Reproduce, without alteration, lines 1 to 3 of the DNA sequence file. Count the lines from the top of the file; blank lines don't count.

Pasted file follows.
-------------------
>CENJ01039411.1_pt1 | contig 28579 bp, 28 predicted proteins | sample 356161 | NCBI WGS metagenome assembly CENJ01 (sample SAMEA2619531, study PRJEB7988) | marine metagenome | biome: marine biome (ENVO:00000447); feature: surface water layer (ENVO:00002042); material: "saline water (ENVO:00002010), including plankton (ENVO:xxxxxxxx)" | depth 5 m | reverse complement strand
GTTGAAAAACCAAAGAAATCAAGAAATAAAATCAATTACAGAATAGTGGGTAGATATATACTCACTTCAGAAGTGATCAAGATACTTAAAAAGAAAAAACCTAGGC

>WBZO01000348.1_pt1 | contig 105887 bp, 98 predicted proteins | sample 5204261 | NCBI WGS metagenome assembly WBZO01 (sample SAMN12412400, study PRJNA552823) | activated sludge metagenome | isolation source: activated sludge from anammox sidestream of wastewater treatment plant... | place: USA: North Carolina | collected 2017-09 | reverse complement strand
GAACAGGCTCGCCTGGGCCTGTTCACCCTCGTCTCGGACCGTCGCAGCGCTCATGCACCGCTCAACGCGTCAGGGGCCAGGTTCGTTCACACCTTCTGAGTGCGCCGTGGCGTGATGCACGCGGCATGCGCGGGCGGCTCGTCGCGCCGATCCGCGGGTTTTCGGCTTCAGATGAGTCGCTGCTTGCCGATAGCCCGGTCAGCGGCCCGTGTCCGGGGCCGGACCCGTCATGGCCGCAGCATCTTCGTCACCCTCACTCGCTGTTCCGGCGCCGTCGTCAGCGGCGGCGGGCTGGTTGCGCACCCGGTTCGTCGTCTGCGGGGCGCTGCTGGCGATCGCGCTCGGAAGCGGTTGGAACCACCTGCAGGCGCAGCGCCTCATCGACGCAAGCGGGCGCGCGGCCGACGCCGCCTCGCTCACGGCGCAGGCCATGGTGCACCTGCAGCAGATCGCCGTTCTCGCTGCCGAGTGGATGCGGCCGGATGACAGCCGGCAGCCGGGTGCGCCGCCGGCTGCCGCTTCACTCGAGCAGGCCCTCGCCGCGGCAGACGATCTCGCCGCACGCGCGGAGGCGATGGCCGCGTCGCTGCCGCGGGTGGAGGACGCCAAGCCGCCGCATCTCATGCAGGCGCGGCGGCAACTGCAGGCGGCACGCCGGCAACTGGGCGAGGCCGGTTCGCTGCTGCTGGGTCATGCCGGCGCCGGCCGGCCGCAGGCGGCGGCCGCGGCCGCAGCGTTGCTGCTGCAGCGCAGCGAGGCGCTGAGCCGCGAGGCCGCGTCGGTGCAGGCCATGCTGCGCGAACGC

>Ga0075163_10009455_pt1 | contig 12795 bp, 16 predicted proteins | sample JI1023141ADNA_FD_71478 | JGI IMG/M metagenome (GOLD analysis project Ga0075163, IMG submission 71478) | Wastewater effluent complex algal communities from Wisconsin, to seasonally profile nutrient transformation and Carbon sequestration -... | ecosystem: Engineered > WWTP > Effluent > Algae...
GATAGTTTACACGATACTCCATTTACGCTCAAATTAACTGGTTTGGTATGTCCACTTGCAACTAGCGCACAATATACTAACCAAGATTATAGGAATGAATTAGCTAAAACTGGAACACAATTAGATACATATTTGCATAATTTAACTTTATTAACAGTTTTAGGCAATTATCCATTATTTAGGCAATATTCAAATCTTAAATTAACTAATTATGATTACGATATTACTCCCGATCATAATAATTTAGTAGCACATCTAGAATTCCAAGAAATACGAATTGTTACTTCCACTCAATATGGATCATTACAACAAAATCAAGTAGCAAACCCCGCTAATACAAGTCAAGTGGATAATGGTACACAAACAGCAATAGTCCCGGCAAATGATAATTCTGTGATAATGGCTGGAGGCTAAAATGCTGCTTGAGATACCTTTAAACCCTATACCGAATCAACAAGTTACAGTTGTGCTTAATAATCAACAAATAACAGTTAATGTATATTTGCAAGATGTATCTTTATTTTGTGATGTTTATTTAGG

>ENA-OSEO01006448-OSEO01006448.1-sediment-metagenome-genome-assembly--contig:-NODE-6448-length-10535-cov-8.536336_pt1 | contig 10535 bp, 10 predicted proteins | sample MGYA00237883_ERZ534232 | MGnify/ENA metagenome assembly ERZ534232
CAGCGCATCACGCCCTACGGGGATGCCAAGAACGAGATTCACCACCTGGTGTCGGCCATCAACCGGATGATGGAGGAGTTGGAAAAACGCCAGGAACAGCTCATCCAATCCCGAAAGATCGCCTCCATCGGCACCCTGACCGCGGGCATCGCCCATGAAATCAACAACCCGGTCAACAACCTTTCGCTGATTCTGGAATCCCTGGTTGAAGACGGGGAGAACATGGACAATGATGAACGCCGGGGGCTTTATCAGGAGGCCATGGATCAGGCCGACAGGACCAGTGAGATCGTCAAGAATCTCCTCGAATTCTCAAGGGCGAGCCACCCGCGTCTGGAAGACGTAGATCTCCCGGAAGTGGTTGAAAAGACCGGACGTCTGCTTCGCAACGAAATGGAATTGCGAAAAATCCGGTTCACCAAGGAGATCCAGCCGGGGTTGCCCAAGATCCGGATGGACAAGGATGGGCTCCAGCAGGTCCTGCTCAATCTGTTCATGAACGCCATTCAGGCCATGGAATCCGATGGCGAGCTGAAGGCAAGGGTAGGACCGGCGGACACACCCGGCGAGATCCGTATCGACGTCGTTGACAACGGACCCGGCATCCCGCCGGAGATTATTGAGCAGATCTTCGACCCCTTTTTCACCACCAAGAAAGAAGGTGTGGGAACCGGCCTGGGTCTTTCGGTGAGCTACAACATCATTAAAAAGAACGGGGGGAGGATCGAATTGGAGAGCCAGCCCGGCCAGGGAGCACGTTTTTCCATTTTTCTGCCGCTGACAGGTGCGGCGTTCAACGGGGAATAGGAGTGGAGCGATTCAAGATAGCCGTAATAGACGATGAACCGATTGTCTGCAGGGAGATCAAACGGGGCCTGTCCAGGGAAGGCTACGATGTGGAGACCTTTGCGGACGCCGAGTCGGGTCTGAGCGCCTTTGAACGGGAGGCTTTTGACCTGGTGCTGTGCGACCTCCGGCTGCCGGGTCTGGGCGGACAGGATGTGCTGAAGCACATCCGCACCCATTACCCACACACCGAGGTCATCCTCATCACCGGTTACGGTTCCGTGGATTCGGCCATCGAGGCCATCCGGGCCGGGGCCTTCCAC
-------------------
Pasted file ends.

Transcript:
>CENJ01039411.1_pt1 | contig 28579 bp, 28 predicted proteins | sample 356161 | NCBI WGS metagenome assembly CENJ01 (sample SAMEA2619531, study PRJEB7988) | marine metagenome | biome: marine biome (ENVO:00000447); feature: surface water layer (ENVO:00002042); material: "saline water (ENVO:00002010), including plankton (ENVO:xxxxxxxx)" | depth 5 m | reverse complement strand
GTTGAAAAACCAAAGAAATCAAGAAATAAAATCAATTACAGAATAGTGGGTAGATATATACTCACTTCAGAAGTGATCAAGATACTTAAAAAGAAAAAACCTAGGC

>WBZO01000348.1_pt1 | contig 105887 bp, 98 predicted proteins | sample 5204261 | NCBI WGS metagenome assembly WBZO01 (sample SAMN12412400, study PRJNA552823) | activated sludge metagenome | isolation source: activated sludge from anammox sidestream of wastewater treatment plant... | place: USA: North Carolina | collected 2017-09 | reverse complement strand